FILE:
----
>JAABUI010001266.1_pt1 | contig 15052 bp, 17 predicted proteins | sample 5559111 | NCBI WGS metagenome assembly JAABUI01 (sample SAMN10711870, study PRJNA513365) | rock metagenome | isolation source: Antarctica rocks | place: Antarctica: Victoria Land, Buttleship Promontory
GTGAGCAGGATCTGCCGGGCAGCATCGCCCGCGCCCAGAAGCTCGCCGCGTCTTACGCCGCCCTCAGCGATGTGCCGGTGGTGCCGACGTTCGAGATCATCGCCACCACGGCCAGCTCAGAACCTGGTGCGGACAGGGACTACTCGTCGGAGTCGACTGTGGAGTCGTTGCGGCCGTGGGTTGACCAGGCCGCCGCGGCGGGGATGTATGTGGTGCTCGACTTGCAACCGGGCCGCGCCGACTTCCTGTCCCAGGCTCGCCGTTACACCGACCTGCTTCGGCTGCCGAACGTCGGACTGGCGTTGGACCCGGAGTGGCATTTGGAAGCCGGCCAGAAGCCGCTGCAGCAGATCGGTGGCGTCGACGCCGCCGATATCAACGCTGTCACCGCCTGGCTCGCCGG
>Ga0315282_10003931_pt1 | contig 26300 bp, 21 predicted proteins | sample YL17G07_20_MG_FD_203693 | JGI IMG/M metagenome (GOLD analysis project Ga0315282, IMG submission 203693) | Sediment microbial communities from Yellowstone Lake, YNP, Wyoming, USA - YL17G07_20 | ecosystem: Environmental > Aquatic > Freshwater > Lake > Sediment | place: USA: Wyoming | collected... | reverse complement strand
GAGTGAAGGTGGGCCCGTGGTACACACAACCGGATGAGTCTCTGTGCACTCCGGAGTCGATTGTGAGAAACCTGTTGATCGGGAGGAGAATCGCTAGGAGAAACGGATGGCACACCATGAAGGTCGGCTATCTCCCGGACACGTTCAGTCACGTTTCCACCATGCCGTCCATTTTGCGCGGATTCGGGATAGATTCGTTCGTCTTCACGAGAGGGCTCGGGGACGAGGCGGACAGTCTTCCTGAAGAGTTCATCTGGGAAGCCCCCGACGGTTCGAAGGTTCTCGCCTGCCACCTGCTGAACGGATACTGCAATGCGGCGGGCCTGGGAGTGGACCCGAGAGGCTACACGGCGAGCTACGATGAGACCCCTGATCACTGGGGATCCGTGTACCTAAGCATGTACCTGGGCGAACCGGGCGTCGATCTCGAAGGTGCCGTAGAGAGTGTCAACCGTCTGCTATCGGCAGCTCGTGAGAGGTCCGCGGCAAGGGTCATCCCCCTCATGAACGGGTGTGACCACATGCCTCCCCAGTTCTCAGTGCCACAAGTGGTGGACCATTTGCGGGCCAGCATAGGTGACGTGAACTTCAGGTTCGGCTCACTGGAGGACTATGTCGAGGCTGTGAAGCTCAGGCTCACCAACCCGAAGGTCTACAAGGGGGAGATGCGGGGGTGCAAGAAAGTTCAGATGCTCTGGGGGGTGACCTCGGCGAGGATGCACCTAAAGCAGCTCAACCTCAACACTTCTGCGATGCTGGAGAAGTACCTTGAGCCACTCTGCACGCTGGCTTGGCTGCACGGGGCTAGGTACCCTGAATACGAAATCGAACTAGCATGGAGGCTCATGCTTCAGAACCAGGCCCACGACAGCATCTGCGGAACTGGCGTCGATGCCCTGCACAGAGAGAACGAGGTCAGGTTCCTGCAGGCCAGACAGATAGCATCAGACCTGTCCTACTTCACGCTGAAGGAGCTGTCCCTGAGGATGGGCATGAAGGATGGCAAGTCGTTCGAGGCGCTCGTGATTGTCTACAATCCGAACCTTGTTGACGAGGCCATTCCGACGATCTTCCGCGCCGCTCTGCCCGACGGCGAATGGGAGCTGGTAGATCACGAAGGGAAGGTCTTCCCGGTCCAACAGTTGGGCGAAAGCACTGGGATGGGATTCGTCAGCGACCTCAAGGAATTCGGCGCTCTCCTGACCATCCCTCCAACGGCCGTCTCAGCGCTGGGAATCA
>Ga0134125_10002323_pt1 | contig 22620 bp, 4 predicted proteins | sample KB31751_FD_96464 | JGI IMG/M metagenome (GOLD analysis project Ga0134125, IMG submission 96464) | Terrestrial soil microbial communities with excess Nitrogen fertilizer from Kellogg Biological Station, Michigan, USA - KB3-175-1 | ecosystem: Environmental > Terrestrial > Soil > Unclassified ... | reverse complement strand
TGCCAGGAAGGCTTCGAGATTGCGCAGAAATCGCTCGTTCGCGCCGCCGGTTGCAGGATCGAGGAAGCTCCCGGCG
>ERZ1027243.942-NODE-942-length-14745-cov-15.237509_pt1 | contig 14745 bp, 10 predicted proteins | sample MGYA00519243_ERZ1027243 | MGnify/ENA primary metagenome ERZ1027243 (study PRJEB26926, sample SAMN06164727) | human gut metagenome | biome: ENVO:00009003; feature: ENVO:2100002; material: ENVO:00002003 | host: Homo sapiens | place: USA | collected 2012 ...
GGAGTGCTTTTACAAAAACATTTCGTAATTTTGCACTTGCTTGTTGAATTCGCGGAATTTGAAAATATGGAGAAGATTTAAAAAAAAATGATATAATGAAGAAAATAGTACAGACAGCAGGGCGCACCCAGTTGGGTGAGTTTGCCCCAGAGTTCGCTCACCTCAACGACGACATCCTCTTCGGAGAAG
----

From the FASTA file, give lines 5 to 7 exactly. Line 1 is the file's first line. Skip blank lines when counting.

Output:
>Ga0134125_10002323_pt1 | contig 22620 bp, 4 predicted proteins | sample KB31751_FD_96464 | JGI IMG/M metagenome (GOLD analysis project Ga0134125, IMG submission 96464) | Terrestrial soil microbial communities with excess Nitrogen fertilizer from Kellogg Biological Station, Michigan, USA - KB3-175-1 | ecosystem: Environmental > Terrestrial > Soil > Unclassified ... | reverse complement strand
TGCCAGGAAGGCTTCGAGATTGCGCAGAAATCGCTCGTTCGCGCCGCCGGTTGCAGGATCGAGGAAGCTCCCGGCG
>ERZ1027243.942-NODE-942-length-14745-cov-15.237509_pt1 | contig 14745 bp, 10 predicted proteins | sample MGYA00519243_ERZ1027243 | MGnify/ENA primary metagenome ERZ1027243 (study PRJEB26926, sample SAMN06164727) | human gut metagenome | biome: ENVO:00009003; feature: ENVO:2100002; material: ENVO:00002003 | host: Homo sapiens | place: USA | collected 2012 ...